Social Media & Presidential Campaigning
As the years tick away and technology evolves, it has molded and changed presidential elections. In the ’30s and ’40s, FDR held “Fireside chats” via radio, giving ‘We the People’ a chance to really hear what the President and candidates were like as real people. Television has long been given credit for giving rise to the image-based side of modern politics. The 1960 televised debate between John F. Kennedy and Richard Nixon changed the way people viewed the candidates. Those who watched thought Nixon looked ill, and Kennedy’s good looks and demeanor deemed him the winner of the debate. Those who listened via the radio said they thought Nixon was the winner.
The ability to hear and see what the candidates are like, as people have been revolutionary to presidential races. Now in 21st, there is unprecedented access to candidates. In 2008 the soon-to-be President Obama gave a speech that was viewed more than 7 million times on YouTube. The Candidates have and can give 24-hour access to the public to talk about issues.
With Facebook, Twitter, and YouTube all accessible in the palm of our hands, we are inundated with our political candidates. The difficult step our society faces is determining what truth is and what fiction is. Just because Donald Trump says it on Twitter doesn’t make it true. On the same note, just because you saw a story about Hillary Clinton’s policies on Fox News doesn’t make it entirely true either.
News media today is especially conflict and fear-driven. Suppose it’s without drama or unlikely to stir up heated debate drawing viewers or readers than it doesn’t get published or aired. Long gone are when someone should believe that all journalists are writing a story to inform the public instead of pushing their ideologies and agendas.
Does the voting public take the time to inform themselves of candidates’ positions these days? Social media platforms have brought us closer together and, in many ways, drives us apart as a society. Sure, the ability to access all the information that has been published regarding a candidate is out there, how many people seek it out and form their decision based on those facts? How many form their decision based on tweets, bits of the televised debates they caught while trying to get their kids to sleep, and shared Huff Post compilations of quotes from a potential candidate? Good or bad, true and false information is brought to our attention every day through social media channels.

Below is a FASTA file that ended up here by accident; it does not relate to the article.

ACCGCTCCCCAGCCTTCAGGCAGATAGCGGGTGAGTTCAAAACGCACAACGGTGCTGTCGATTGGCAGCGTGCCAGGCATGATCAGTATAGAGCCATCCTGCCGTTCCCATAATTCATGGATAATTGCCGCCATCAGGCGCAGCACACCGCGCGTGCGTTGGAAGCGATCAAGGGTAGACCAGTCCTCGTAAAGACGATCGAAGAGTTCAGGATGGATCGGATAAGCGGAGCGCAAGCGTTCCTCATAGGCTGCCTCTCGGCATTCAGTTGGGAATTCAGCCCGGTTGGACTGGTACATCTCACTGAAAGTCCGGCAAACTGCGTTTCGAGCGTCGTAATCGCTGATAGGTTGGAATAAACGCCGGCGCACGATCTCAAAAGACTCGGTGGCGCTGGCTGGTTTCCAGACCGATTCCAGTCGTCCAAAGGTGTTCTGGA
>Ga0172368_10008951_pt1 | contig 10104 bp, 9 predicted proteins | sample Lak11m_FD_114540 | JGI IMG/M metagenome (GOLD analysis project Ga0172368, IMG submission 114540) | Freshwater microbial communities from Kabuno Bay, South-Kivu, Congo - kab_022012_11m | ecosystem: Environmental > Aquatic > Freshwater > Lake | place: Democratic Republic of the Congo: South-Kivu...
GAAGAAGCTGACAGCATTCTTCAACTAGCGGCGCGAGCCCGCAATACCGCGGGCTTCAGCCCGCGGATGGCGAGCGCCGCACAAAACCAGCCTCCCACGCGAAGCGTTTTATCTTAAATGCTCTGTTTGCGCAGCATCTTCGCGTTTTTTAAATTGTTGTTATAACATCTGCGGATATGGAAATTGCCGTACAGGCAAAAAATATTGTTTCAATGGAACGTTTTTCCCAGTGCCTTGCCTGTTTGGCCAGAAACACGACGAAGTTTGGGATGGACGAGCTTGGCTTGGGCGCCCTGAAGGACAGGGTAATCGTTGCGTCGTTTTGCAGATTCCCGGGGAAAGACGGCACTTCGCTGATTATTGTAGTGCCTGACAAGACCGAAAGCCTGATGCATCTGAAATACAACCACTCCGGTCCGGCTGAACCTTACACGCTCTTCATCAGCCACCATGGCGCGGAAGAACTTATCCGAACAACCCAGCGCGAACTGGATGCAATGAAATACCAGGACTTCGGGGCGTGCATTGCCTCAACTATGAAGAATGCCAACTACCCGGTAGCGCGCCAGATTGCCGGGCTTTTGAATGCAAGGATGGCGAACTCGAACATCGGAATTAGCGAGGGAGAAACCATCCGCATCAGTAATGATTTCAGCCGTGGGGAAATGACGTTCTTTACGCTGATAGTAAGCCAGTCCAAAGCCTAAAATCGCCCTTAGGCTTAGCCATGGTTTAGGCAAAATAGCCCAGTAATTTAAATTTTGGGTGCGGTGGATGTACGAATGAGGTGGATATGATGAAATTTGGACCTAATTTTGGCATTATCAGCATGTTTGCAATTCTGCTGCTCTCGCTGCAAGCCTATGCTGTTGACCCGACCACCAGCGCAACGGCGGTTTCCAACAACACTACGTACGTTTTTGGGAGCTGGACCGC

With this world of information literally at our fingertips, in the coming months, as the candidates are determined and the “real” campaigns begin, I encourage, hope, beg that you take time to use the technology we’ve created and use constantly, do actual research. Don’t forget to research members of Congress and Senators running for election. After all, in Article II of our Constitution, it’s written that the President’s job is to implement and enforce the laws made by Congress. With 34 of the 100 Senate seats up for election this year, Control of the Senate is at stake. Learn about your choices so you can make an informed, educated vote when you stepped into the polls on November 4, 2016. Check out these sites for help in your decisions.
Albert Einstein once said, “The world is a dangerous place to live, not because of the people who are evil, but because of the people who don’t do anything about it.”
With over 20 years of experience in the digital media world, Matthew has worked for and with Fortune 500 businesses and has built companies from the start-up stage to exit strategy. He recently helped develop a data insight engine to bridge the gap between search, social, and mobile marketing to maximize the visibility, relevancy, and predictive success of online businesses. Matthew is the founder of MINT Social, an award-winning digital marketing company that accelerates online marketing results to help businesses get found and thrive online. Matthew has developed an educational curriculum for Universities on social media for businesses, is a founding board member of the Arizona Innovation Marketing Association (AZIMA), a board member of HeroZona Foundation and on the advisory board (Vinnies) for St. Vincent de Paul - Phoenix. Matthew is a mentor with ASU Entrepreneurship and Innovation Group, a speaker on social media and digital marketing, and is a subject matter expert with many online portals.